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Even Chickens and Dogs Go to Heaven

Avian and canine idioms to welcome the new zodiac sign

With the Spring Festival approaching, it’s time to say goodbye to the Year of the Rooster (or Chicken) and embrace the Year of Dog. Chickens and dogs are not only  adjacent zodiac signs in the Chinese calendar but appear together in many Chinese idioms and proverbs, or chengyu—here are a few examples.

Crow like a rooster and steal like a dog  (鸡鸣狗盗 jīmíng gǒudào)

This idiom is usually used to refer to people who play dishonest tricks. There’s a story about its origin set in the Warring States period, concerning a Qi state official named Lord Mengchang who had a number of talented house-guests. Among these freeloaders were two good-for-nothing men who each had a special talent: one who could imitate a dog barking and another who could mimic a rooster. They would eventually save Lord Mengchang’s life.

In 299 BC, Lord Mengchang was sent to the state of Qin on a state visit, taking both impersonators in his entourage (the history record remains silent about their names). The king of Qin believed that Lord Mengchang was a threat to his rule, and had him put under house arrest. Desperate, Lord Mengchang sought help from the king of Qin’s favorite concubine, but she asked a price for her aid: a treasured fur coat, which Lord Mengchang had already given to the king as a gift and was being kept in the royal treasury. Then the dog-imitator had an idea. One night, he sneaked into the treasury under cover of darkness and retrieved the coat. When the guards heard him, he barked and fooled them into thinking it was a dog.

Two days later, thanks to the pleas of the concubine, Lord Mengchang was released. He and his retainers dashed to the border immediately. At midnight the next day, he reached Hangu Pass—the last checkpoint of before leaving Qin territory. But the king of Qin regretted letting Lord Mengchang go and sent a small army after him. Lord Mengchang had to cross quickly but as a rule, Hangu Pass did not until the rooster crowed at dawn. Just when all hope seemed lost, the rooster imitator crowed like a rooster, and it woke up all the roosters around the pass, which all began to crow. Hearing the sounds, the guards opened the pass.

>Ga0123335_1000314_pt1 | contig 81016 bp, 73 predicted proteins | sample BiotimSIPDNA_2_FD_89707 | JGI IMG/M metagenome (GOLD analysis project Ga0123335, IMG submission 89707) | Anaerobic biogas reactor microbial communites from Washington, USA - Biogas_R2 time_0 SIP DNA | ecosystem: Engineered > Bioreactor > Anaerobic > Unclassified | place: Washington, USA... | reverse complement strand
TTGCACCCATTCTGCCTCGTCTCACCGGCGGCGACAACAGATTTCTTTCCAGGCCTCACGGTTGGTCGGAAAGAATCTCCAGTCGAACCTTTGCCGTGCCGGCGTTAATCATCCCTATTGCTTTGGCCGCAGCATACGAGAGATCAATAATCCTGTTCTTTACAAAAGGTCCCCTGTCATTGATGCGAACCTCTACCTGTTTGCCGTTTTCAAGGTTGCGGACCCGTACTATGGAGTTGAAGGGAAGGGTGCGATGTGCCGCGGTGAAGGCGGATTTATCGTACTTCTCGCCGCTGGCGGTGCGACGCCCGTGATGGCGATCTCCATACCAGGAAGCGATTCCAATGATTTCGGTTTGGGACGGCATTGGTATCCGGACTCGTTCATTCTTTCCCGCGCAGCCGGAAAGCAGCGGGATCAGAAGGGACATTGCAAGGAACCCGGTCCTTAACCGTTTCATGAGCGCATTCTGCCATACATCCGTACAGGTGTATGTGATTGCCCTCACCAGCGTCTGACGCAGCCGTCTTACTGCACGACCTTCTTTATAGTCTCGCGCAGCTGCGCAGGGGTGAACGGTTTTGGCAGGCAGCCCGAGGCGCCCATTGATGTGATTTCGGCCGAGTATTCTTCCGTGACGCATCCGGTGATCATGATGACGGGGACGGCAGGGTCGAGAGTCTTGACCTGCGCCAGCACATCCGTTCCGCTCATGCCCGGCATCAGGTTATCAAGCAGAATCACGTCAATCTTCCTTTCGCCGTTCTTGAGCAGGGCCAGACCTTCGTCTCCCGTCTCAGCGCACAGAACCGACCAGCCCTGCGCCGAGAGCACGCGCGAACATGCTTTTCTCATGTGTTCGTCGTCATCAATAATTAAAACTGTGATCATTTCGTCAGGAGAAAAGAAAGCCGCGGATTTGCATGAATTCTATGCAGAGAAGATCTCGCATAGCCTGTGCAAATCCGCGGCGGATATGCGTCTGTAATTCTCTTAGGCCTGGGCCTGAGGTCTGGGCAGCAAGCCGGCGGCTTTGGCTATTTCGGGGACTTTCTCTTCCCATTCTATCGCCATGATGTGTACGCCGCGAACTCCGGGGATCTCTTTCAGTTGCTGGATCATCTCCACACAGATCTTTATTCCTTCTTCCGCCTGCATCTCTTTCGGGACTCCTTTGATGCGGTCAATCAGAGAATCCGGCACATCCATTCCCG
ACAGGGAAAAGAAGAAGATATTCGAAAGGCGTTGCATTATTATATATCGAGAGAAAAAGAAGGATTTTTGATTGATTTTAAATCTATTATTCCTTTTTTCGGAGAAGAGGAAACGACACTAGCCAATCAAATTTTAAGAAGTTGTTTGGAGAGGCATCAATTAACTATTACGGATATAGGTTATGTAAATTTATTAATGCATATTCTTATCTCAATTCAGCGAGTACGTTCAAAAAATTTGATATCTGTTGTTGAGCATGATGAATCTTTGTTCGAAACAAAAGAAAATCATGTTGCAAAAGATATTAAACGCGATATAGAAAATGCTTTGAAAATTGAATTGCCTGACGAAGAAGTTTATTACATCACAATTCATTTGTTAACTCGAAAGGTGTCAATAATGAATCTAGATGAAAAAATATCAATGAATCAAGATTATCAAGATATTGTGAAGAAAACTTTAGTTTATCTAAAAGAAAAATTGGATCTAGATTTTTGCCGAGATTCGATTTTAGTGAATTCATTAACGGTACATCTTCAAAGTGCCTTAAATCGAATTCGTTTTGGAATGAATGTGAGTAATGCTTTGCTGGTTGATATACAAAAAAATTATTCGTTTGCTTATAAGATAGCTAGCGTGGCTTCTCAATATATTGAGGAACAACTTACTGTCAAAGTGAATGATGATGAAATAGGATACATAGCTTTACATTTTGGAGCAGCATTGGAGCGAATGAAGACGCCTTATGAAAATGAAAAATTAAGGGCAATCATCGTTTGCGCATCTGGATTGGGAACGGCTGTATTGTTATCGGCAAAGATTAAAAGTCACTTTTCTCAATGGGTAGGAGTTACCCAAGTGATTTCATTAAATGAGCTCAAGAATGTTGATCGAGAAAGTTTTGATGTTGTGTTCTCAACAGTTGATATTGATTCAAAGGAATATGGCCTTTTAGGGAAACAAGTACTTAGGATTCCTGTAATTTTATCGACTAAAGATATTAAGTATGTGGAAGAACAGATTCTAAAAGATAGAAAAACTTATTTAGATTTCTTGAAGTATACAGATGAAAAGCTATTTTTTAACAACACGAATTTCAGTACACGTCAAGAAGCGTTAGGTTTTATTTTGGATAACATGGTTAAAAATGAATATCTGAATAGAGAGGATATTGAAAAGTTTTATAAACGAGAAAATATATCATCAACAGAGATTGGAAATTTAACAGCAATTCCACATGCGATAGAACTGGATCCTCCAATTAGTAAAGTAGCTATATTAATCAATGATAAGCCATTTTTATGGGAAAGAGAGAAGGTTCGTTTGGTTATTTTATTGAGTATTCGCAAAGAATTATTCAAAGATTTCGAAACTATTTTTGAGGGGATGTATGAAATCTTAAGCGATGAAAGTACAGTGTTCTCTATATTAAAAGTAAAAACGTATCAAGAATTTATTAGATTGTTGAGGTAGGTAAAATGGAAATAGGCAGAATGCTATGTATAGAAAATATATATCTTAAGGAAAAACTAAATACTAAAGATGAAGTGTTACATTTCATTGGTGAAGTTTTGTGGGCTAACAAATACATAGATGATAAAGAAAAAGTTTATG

Maybe because the state of Qin eventually conquered all China as the Qin dynasty, this chengyu has became derogatory, referring today to petty, dishonorable trickery. It seems that the king of Qin had the last laugh.

Chickens flying and dogs jumping  (鸡飞狗跳 jīfēi gǒutiào)

This phrase is used to describe a great disorder or mass confusion. One explanation for this is that chicken and dogs were the most common animals people kept on farms, so people likened mayhem to hens flying and dogs jumping up and down.

The chickens and dogs are not peaceful (鸡犬不宁 jīquǎn bùníng)

This term describes general disturbance or turmoil. Perhaps because chicken and dogs don’t fly and jump for no reason (see above), people believed that they must have been disturbed by some external cause. You can hear people use it as an accusation: “You make the chicken and dogs in the home not peaceful!(你闹得家里鸡犬不宁的!)” This means that someone has thrown the family into disorder.

Not sparing the chickens and dogs (鸡犬不留 jīquǎn bùliú)

This is just one character off from 鸡犬不宁, but 鸡犬不留 is a very different expression. It usually refers to a ruthless mass slaughter. In a historical film or TV show, a character vowing revenge might say, “I will kill your whole family, not even sparing the chicken and dogs! (我要把你全家杀得鸡犬不留!)”

Within hearing of the crow of roosters and barking of dogs  (鸡犬相闻 jīquǎn xiāngwén)

This expression refers to “livin g nearby or in the neighborhood” of someone else. In the Dao De Jing, Daoist sage Laozi described a self-sufficient life thus: “Though the crow of roosters and barking of dogs are within hearing, the people do not visit each other all their lives (鸡犬之声相闻,老死不相往来).” In the famous essay “The Peach Colony,” written by Tao Yuanming of the Jin dynasty, this idiom appeared again: “He saw the paths intersecting the fields in all directions, and heard roosters crowing and dogs barking. (阡陌交通,鸡犬相闻)” Here, the phrase also referred to life in seclusion.

Even chickens and dogs ascend to heaven (鸡犬升天 jīquǎn shēngtiān)

This idiom means relatives and followers of a high official get easily promoted, but its origin didn’t have anything to do with nepotism. According to legend, Liu An, a great litterateur and thinker living in the Han dynasty, became immortal after he invented an elixir. It’s said that Liu causally scattered some of the leftover elixirs to his yard, so his chicken and dogs also had some and became immortal. The chengyu that came from this story is formed: “一人得道,鸡犬升天 (If one person achieves immorality, even chickens and dogs ascend to heaven).”

Odds of chickens and pieces  of dog (鸡零狗碎 jīlíng gǒusuì)

The less literal translation for this term is “odds and ends.” It’s often used in a derogatory way, indicating trivial and worthless matters. For example: “你能不琢磨这些鸡零狗碎的事了吗?(Can’t you stop thinking about these petty things?)”


author Sun Jiahui (孙佳慧)

Sun Jiahui is a freelance writer and former editor at The World of Chinese. She writes about Chinese language, society and culture, and is especially passionate about sharing stories of China's ancient past with a wider audience. She has been writing for TWOC for over six years, and pens the Choice Chengyu column.

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